SD: Whether it was the day before, or weeks, or months, it's just consistently doing shows and always going out there and not being afraid to be a social butterfly. I knew there was gonna a time and place where I'm out of my comfort zone performing, and I have to figure out a way to get in to my comfort zone and get around these people that have more followers, or they're a bigger public figure, than me or what I'm used to. I have to be able to carry myself the proper way so these dudes aren't like "Damn, this dude can't even contain his excitement."
Just me going out and being social. When I was going to school, I would always go up to random people and challenge myself to hand out at least one CD a day to somebody I didn't know. So whether it's going to school handing out CDs, just going up to people and recording myself being like, "Hey, do you mind if I rap for you for a minute?," freestyling at Guitar Center with my friends - we used to mess with the equipment and make live beats and have fun - overall it's just me working. I feel like that's the process what really stemmed me to get ready for the opportunity that was given to me. I'm just grateful for that.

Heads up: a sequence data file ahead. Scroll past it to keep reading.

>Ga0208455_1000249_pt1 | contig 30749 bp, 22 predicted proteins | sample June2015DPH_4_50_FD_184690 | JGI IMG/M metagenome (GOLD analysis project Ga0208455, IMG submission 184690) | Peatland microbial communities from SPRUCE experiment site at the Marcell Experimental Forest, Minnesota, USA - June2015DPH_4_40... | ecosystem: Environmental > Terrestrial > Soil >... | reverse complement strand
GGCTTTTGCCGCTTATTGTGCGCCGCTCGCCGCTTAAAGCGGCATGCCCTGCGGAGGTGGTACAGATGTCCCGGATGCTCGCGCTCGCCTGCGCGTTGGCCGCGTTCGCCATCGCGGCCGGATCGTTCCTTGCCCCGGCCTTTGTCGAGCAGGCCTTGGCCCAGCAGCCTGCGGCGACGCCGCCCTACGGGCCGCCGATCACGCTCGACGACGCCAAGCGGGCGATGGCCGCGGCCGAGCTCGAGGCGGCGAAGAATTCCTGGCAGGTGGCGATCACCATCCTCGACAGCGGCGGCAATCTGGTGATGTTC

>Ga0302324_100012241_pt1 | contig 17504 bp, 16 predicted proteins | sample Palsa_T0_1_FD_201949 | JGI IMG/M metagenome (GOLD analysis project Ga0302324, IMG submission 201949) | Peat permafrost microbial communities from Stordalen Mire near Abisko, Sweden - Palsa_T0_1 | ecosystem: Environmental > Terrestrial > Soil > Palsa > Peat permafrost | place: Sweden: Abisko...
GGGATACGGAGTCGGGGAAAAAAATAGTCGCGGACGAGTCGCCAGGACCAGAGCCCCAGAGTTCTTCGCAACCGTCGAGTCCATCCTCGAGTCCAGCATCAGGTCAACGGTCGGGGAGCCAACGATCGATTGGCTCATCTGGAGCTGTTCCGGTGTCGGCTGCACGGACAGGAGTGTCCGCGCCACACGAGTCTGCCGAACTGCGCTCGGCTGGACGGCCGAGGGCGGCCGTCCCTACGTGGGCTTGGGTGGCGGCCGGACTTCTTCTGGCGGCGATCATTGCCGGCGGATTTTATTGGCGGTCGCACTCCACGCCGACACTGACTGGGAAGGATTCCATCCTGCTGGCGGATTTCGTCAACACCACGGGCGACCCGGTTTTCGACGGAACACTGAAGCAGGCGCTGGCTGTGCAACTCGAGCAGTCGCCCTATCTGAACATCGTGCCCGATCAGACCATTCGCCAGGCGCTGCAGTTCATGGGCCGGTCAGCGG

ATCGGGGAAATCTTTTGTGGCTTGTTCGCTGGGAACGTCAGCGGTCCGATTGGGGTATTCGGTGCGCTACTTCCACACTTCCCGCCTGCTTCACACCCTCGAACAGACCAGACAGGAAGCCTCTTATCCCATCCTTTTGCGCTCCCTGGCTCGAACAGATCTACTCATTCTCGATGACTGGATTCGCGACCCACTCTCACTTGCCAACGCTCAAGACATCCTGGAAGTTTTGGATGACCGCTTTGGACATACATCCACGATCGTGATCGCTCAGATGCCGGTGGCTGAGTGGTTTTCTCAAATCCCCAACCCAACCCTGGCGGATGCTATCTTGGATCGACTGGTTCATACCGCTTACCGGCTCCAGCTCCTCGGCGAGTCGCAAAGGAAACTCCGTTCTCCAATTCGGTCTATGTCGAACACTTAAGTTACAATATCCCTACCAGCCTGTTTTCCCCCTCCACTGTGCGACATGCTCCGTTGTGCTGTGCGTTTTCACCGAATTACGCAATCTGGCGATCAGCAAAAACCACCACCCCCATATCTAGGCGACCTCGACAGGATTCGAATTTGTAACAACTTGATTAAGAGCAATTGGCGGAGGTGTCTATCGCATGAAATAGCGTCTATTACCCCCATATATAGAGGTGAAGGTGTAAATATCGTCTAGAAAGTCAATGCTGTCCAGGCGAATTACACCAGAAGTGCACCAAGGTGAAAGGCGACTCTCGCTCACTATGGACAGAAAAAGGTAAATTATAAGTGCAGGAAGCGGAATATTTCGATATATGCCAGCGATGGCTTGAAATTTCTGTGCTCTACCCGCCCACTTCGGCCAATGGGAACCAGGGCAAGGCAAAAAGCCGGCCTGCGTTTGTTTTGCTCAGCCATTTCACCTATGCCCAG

CL: What do you feel like is the biggest advantage of being an artist like yourself in this digital era?
SD: I would definitely say the accessibility of social media, and being able to be able to do exactly what we're doing now. If this was the 90's, I would have to be where you're at for you to hear my music, or be grinding in your city, or you walk to work and I'm like "Hey, I'm here for a show, here's my CD. Check it out." You could bump it and do whatever, and when I'd be back in town you might come to my show.